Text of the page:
There are issues around privacy and behaviour – the ecosystem is very easy to disrupt in a bad way: look at the US elections, the Brexit vote, Cambridge Analytica. The opposite of that is a libertarian view with concerns about regulations with coming out of the EU and even overregulations. The US government may try to break up the big tech companies, which might have the impact of slowing down the advancement of digital tech. It’s a question of getting the balance right between privacy and pace of change.
Consumers lives have been enriched by technology and digital advancements. There are lots of issues to face up to over the coming years, but, overall, it’s very exciting.
CG: If clients focus on what the data shows, and what to do as a result, is there less chance of groundbreaking work? Do clients care about creativity?
TI: Yes I think they do, though it depends how you define creativity in advertising. Creativity can’t just be original for the sake of originality; it has to be effective. It has to have some outcome that’s desirable. I think advertisers still want creativity in that sense.
You can’t hide behind an original idea, like you could 30 years ago, because there are now so many ways of proving its effectiveness. So it’s become more challenging for clients to buy a funny idea simply because it’s an original thought – they want proof that the idea will work.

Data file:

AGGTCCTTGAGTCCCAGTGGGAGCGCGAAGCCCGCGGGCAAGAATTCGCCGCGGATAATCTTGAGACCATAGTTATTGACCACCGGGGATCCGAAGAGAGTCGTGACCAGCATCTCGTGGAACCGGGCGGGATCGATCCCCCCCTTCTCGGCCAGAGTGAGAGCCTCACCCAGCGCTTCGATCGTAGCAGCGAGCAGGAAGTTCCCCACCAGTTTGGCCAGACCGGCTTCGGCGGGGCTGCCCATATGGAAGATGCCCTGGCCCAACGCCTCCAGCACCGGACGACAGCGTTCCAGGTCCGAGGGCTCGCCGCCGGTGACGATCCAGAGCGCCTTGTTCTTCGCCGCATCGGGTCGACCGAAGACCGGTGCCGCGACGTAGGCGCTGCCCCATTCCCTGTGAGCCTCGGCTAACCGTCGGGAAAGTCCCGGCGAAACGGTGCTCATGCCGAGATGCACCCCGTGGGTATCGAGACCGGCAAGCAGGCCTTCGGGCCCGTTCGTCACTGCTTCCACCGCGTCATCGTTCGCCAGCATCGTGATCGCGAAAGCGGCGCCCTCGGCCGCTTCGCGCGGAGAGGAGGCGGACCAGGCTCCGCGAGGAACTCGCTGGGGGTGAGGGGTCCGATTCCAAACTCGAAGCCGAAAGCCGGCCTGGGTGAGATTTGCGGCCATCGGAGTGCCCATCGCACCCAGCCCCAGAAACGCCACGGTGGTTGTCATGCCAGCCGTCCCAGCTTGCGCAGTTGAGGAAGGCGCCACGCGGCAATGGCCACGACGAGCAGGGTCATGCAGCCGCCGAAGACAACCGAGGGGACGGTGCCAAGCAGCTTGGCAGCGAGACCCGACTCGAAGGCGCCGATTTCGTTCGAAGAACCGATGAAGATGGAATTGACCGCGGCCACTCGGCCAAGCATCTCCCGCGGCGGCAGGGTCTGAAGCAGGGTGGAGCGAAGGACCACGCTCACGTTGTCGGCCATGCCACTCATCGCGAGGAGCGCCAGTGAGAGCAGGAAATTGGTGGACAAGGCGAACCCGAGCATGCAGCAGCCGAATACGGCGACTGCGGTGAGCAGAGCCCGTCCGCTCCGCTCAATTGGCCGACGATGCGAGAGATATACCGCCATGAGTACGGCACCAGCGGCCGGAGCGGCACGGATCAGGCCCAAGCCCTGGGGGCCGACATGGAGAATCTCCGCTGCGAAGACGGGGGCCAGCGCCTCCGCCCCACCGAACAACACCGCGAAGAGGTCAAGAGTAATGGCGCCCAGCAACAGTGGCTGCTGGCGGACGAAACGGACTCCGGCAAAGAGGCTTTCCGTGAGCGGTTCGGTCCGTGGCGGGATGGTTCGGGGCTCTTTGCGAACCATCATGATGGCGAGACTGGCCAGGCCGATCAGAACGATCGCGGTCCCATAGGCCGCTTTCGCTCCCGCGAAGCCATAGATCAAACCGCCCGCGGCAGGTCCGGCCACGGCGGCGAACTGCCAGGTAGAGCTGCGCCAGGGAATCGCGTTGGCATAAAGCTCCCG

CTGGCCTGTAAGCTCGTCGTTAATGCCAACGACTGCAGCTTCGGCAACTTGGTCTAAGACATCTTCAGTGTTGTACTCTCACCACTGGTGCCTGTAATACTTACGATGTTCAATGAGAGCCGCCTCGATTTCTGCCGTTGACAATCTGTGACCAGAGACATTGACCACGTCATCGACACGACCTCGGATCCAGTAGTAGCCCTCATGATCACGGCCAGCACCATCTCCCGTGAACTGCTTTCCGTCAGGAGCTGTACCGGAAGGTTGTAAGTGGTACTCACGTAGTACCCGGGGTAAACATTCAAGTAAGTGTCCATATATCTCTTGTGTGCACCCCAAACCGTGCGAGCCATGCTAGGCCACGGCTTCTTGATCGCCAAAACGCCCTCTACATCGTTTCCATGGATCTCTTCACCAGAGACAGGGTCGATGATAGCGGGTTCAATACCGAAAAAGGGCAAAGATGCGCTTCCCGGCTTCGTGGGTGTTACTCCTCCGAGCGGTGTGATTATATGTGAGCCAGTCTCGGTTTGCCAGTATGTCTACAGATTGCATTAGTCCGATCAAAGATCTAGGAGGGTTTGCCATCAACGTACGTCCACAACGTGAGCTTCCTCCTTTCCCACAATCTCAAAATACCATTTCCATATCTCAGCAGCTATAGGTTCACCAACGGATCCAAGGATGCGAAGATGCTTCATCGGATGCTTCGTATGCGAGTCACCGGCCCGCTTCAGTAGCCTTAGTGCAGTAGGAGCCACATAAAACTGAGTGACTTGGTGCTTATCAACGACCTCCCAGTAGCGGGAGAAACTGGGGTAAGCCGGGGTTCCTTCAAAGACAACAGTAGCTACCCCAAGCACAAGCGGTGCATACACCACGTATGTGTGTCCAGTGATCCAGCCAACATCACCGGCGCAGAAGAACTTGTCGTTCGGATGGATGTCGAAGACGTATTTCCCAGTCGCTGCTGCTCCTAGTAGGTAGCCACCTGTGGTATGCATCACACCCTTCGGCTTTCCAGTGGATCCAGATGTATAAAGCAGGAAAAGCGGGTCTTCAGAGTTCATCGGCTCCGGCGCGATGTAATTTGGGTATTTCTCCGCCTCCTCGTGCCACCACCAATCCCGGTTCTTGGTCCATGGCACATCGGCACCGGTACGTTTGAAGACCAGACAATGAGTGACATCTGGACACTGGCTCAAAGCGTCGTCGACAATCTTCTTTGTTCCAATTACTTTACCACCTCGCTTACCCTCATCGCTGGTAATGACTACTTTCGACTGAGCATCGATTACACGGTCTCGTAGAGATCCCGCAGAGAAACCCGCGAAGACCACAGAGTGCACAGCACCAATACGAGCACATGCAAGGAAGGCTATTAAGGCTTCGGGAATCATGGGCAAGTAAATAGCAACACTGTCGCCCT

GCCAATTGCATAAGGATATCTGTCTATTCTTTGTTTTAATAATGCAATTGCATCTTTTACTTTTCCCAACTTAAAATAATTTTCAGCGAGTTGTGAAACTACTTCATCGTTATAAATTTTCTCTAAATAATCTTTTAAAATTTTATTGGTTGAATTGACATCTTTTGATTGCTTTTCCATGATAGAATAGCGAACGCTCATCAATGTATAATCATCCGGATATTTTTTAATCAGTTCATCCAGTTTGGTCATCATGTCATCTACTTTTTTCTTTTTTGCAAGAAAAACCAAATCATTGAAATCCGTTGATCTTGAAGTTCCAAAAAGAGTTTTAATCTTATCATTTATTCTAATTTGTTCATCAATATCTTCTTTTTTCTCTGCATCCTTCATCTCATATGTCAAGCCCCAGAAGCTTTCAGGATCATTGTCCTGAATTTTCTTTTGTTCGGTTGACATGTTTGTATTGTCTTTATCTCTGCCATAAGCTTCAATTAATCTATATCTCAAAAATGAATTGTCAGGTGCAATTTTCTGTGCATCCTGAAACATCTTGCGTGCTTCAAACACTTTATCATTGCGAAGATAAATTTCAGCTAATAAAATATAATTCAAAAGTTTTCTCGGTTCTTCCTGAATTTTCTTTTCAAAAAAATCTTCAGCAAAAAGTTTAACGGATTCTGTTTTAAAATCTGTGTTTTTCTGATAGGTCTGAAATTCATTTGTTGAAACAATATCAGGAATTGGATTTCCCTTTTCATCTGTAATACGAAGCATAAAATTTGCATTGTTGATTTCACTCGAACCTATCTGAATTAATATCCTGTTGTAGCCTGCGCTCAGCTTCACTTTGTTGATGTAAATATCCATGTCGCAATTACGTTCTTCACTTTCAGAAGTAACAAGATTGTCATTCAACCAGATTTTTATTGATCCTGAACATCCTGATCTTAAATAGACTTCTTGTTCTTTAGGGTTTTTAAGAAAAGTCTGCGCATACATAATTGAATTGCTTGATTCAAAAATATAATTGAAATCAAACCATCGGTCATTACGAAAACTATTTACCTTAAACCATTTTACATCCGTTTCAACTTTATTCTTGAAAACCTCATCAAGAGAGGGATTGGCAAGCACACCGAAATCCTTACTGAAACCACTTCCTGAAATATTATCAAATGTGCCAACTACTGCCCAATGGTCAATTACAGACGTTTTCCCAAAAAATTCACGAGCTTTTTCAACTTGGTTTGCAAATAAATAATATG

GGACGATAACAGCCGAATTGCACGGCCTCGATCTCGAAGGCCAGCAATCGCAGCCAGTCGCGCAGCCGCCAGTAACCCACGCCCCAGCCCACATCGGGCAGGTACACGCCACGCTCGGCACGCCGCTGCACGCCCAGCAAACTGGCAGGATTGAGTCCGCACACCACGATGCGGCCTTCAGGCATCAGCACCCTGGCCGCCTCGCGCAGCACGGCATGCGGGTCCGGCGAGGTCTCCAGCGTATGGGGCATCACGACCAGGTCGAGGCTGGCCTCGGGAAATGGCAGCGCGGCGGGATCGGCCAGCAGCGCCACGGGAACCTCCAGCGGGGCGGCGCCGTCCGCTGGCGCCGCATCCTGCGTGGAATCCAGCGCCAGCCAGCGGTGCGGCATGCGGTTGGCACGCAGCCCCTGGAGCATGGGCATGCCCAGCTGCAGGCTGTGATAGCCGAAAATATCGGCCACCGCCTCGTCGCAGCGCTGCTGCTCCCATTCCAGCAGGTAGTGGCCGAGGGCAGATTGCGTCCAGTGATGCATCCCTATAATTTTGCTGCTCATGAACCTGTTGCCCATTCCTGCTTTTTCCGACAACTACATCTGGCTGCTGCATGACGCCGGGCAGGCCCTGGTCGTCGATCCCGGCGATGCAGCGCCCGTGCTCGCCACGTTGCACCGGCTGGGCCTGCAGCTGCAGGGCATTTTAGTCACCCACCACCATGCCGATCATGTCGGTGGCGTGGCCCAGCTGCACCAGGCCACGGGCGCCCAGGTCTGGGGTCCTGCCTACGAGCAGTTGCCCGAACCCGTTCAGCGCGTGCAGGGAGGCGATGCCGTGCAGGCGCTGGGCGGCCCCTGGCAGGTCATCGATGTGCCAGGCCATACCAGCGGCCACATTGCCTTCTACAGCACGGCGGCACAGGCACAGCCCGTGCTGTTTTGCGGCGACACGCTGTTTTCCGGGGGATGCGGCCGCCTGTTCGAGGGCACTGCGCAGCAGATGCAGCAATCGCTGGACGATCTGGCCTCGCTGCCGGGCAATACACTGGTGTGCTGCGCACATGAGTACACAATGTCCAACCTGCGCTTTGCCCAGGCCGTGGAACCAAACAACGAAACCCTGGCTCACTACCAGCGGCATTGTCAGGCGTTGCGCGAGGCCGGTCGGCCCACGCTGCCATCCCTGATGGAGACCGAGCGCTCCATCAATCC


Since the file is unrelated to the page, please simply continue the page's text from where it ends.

CG: Where do the opportunities lie for the future?
TI: Consumer expectations are now so enormously high when buying online: it’s so frustrating when something doesn’t work out, so you end up finding the product elsewhere. Consumers are driving technological advancements and my favourite example of that, which is indicative of how I think things will change in the next few years, is the bot customer service. Retailers like Amazon are absolutely amazing at it. It’s all about AI. The ability to talk to your computer and have your problem fixed or question answered is phenomenal.
Although it’s annoying that the same ads keep popping up, this will improve over a period of learning and the advertising and the messages you see will become ever more helpful. I’m very positive about how those companies are going to continue to keep up with consumer needs and demands. The consumer experience will continue to evolve.
CG: Define what creativity means to you.
TI: Creativity is originality blended with an effective outcome. It’s the one thing that sets us apart from one another, our one unique advantage, our one way of being distinct. In my role as CEO, creativity is about being able to develop strategies for Essence, for our clients and for our people that are different and better than those of our competitors.
Do check out my previous interviews with people leading the way in their fields about what creativity means to them. Find all six on my blog page.
Written by Caroline Gibson, freelance copywriter, London.